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Biofunctional Nanoparticles

Jeffrey A. Hubbell, Melody A. Swartz, Simona Cerritelli, Sai T. Reddy, Conlin O'Neil, and Dominique Rothenfluh. Institute of Bioengineering, EPFL, Station 15, Lausanne, CH-1015, Switzerland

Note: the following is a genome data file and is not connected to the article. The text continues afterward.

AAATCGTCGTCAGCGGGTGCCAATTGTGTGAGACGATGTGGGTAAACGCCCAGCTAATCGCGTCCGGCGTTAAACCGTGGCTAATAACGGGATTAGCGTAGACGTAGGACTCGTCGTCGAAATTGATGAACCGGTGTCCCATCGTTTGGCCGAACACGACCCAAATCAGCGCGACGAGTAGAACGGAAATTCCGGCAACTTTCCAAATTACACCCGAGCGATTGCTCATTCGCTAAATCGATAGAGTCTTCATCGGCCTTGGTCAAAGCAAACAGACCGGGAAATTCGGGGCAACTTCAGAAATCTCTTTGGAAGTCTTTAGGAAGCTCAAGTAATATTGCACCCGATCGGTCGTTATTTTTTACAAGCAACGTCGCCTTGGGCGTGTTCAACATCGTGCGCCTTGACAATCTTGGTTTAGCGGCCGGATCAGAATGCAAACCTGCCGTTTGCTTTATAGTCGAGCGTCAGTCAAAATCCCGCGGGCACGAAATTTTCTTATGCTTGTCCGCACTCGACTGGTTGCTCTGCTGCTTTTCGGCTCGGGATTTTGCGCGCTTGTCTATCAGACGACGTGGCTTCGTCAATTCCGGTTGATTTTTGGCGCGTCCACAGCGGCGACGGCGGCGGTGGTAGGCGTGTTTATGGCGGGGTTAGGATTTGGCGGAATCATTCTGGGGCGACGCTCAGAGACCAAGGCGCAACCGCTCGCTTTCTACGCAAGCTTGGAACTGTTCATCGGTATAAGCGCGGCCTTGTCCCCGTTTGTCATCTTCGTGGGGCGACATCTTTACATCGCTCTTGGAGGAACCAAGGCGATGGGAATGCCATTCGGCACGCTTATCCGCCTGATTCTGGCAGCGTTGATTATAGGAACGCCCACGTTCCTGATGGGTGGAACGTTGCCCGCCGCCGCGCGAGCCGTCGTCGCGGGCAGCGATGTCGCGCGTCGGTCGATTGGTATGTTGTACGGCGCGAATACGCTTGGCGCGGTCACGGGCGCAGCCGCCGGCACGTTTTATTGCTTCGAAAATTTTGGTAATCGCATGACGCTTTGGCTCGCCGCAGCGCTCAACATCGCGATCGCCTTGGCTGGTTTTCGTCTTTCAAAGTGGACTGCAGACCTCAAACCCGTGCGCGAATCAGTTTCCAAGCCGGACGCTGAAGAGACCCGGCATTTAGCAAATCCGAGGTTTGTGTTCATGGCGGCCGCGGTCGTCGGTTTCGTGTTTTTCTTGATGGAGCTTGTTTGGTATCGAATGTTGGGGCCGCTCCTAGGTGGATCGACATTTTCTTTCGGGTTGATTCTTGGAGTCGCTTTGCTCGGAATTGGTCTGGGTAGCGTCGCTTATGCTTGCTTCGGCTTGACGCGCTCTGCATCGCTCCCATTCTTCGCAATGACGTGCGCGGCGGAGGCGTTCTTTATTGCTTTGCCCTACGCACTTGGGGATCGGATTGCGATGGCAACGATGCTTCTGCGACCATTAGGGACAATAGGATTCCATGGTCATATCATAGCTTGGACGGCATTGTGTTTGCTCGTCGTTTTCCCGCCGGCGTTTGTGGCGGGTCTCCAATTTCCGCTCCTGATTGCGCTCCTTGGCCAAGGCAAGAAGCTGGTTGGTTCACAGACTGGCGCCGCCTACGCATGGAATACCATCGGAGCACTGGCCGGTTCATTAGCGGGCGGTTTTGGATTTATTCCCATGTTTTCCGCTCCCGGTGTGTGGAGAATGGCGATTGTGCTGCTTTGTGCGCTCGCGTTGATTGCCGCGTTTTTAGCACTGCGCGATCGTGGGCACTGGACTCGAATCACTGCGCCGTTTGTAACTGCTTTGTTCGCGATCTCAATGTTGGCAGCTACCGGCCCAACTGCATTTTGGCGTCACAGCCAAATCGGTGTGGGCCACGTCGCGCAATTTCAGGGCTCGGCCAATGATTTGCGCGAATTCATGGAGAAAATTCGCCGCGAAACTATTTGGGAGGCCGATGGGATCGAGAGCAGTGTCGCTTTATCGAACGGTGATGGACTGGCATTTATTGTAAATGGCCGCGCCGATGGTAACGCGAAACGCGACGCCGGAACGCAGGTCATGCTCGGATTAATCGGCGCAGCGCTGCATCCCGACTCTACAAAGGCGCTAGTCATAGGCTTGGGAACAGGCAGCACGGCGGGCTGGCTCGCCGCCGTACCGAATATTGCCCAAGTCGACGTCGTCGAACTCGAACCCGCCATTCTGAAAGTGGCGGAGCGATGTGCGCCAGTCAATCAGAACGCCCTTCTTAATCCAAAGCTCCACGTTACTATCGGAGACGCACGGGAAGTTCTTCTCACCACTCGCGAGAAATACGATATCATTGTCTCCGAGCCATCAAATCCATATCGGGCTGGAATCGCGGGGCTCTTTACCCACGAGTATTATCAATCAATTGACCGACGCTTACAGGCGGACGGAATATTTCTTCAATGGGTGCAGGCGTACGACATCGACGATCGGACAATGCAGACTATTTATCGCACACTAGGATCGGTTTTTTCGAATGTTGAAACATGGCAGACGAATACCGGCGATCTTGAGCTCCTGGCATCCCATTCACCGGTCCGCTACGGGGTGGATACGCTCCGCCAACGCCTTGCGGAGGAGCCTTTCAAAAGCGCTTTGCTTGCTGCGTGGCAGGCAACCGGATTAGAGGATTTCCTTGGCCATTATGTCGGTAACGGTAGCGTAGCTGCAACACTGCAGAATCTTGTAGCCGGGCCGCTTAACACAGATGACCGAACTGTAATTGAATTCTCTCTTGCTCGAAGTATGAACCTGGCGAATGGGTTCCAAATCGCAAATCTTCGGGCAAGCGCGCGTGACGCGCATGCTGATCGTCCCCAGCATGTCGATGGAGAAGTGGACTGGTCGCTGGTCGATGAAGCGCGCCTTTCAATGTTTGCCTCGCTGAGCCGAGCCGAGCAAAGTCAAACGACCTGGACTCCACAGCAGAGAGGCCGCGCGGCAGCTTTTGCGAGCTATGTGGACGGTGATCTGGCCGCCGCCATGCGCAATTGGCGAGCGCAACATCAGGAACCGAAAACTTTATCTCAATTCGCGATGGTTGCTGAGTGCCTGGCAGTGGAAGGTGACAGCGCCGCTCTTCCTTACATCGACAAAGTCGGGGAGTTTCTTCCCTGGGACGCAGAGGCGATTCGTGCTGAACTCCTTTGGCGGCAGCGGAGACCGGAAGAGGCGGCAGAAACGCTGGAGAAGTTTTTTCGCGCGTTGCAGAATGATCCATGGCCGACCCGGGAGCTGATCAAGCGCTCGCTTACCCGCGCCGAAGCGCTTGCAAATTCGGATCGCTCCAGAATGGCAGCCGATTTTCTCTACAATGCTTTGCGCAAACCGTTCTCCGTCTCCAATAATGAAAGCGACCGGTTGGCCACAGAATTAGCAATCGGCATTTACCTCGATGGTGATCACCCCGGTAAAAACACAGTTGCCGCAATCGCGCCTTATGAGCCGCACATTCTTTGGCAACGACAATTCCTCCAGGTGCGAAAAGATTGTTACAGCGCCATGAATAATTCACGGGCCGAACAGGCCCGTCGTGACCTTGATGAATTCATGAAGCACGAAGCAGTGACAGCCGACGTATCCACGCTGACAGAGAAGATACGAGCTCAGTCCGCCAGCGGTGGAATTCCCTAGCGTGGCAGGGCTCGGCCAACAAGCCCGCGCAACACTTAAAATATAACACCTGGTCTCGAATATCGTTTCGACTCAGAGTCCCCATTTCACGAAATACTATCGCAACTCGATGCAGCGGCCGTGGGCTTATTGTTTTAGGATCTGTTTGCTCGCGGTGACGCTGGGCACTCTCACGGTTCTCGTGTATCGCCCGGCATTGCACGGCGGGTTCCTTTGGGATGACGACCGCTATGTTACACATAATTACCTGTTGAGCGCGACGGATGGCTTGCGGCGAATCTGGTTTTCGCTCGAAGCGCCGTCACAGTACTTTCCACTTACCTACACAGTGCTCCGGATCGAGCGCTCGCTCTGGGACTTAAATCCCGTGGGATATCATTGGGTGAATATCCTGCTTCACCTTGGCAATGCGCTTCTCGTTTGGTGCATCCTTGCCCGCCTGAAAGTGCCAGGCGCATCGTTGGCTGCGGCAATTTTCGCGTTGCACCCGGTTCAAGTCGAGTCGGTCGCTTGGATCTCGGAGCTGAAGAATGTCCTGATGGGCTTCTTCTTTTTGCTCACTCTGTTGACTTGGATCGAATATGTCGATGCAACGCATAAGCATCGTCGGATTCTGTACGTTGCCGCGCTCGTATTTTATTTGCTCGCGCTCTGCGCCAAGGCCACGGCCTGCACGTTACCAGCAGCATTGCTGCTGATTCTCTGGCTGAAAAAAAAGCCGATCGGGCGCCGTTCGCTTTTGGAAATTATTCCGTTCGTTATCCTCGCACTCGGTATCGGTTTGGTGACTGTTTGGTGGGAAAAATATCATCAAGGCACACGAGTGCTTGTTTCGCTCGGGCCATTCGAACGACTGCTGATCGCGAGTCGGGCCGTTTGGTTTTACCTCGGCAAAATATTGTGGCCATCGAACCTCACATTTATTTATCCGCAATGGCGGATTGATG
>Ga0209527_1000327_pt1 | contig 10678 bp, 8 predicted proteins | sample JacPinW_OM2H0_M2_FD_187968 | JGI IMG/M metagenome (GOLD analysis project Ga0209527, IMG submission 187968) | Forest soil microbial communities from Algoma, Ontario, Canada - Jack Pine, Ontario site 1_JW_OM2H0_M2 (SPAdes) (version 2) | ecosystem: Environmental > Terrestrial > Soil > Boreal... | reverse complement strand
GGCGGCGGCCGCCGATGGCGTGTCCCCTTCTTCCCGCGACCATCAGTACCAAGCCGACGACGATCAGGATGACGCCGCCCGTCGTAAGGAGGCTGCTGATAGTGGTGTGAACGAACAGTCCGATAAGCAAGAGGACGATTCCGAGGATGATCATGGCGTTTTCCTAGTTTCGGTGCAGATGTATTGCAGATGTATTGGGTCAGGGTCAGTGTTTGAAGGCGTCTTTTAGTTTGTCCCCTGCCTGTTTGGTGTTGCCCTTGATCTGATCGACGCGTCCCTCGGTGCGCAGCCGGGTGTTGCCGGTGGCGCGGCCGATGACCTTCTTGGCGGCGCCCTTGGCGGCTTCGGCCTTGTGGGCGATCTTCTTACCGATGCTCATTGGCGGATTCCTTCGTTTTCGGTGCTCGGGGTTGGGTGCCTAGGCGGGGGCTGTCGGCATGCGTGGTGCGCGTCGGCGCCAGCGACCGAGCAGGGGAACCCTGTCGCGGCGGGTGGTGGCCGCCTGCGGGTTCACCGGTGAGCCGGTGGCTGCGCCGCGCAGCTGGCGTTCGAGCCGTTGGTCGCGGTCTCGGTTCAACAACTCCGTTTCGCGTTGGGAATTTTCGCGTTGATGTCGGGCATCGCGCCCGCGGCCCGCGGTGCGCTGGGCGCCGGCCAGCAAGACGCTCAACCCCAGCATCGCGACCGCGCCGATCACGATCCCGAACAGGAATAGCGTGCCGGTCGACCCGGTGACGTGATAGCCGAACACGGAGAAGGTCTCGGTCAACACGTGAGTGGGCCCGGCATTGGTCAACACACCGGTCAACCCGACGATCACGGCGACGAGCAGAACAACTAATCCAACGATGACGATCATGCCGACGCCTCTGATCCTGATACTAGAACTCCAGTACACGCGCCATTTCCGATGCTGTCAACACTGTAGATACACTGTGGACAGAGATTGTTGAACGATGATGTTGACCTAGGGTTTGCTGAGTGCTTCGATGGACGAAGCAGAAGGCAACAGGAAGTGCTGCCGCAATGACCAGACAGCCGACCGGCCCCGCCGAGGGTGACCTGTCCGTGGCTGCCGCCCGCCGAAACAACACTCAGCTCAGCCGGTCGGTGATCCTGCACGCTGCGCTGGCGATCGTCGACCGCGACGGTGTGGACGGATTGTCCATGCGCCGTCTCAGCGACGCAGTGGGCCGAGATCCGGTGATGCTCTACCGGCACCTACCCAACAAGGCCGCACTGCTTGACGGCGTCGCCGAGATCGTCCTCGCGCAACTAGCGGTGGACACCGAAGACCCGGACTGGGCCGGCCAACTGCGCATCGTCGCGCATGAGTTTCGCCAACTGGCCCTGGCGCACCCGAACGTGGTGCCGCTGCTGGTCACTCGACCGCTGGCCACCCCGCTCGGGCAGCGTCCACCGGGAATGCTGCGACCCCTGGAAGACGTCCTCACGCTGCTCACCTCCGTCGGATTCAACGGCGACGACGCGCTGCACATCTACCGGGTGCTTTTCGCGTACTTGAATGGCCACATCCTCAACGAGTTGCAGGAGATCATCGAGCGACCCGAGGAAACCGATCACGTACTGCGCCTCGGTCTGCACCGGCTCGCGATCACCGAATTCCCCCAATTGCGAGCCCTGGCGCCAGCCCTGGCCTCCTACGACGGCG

Polymeric nanoparticles hold tremendous potential in medicine, especially if modes of biofunctionality can be incorporated into them. Such biofunctionality could include sensitivity to particular biological environmental signals (here, oxidative environments, reductive environments), targeting capacities (here, targeting of the lymph nodes and dendritic cells therein), and binding capacity (here, binding to cartilage). We present novel chemical schemes by which to achieve such biofunctionality in polymer systems with watery cores for delivery of bioactive macromolecules and with hydrophobic cores for delivery of low molecular weight hydrophobic drugs. Our laboratory has recently described a novel family of AB and ABA block copolymeric amphiphiles that are capable of forming micelles and vesicles (1, 2). As a hydrophilic block, we employ polyethylene glycol (PEG), because of its well known toxicological profile and its well defined and low polydispersity. As a hydrophobic block, we have selected polypropylene sulfide (PPS), a low Tg polymer that can be synthesized by a ring opening polymerization also with low polydispersity (3). In previous work, we have demonstrated that these polymers form mesoscopic aggregates that are sensitive to oxidative environments, as might be found in inflammatory sites: for example, vesicles that are stable under non-oxidative conditions rapidly transition under oxidative conditions to cylindrical micelles and then to spherical micelles and unimers (2). In current work, we are seeking to render these same structures sensitive to reduction, to allow destabilization of vesicles within the early endosome after endocytosis. To accomplish this, we have synthesized block copolymers with disulfide linkages between the hydrophobic PPS and hydrophilic PEG blocks. When exposed to cysteine levels that are encountered within the endosome, these vesicles are rapidly destabilized, and when endocytosed, the contents of the reduction-sensitive vesicles are rapidly released. Our laboratory has also recently described an emulsion polymerization process by which to form very small (20 200 nm) crosslinked PPS nanoparticles, and we have demonstrated that these rubbery-core nanoparticles are useful in carrying hydrophobic drugs (4, 5). We are seeking to employ these nanoparticles to target the lymph notes for delivery of antigen to intranodal dendritic cells, a potentially more powerful immunization strategy than delivery to Langerhans cells in resident in the skin. The size nanoparticles is key in this biofunctionality (6). When injected into the dermal interstitium, nanoparticles of diameter 100 nm remain substantially entrapped within the interstitial matrix and find their way into lymphatic capillaries poorly, whereas much smaller 20 nm PPS nanoparticles are rapidly swept into the lymphatic capillary network under the interstitial convection that exists between the blood and lymphatic capillary systems. When in the lymph nodes, these nanoparticles are phagocytosed by dendritic cells resident within the nodes, and these dendritic cells become activated. Thus, these particles may be useful for antigen delivery. We are also developing chemistries by which to functionalize the nanoparticle surfaces with danger signals for specific dendritic cell activation. Finally, we are developing schemes by which to provide specific biofunctionality for tissue binding. As an example, we are employing peptide-on-phage ligand discovery approaches to seek novel peptide ligands that bind to the surface of cartilage; such ligands would be useful for biofunctionalization of polymeric micelles and nanoparticles for injection within the joint capsule for treatment of osteoarthritis, for example. References: 1. S. Cerritelli et al., Macromolecules 38, 7845 (2005). 2. A. Napoli, M. Valentini, N. Tirelli, M. Muller, J. A. Hubbell, Nature Materials 3, 183 (2004). 3. A. Napoli, N. Tirelli, G. Kilcher, J. A. Hubbell, Macromolecules 34, 8913 (2001). 4. A. Rehor, J. A. Hubbell, N. Tirelli, Langmuir 21, 411 (2005). 5. A. Rehor, N. Tirelli, J. A. Hubbell, Macromolecules 35, 8688 (2002). 6. S. T. Reddy, A. Rehor, H. G. Schmoekel, J. A. Hubbell, M. A. Swartz, J Controlled Release 112, 26 (2006).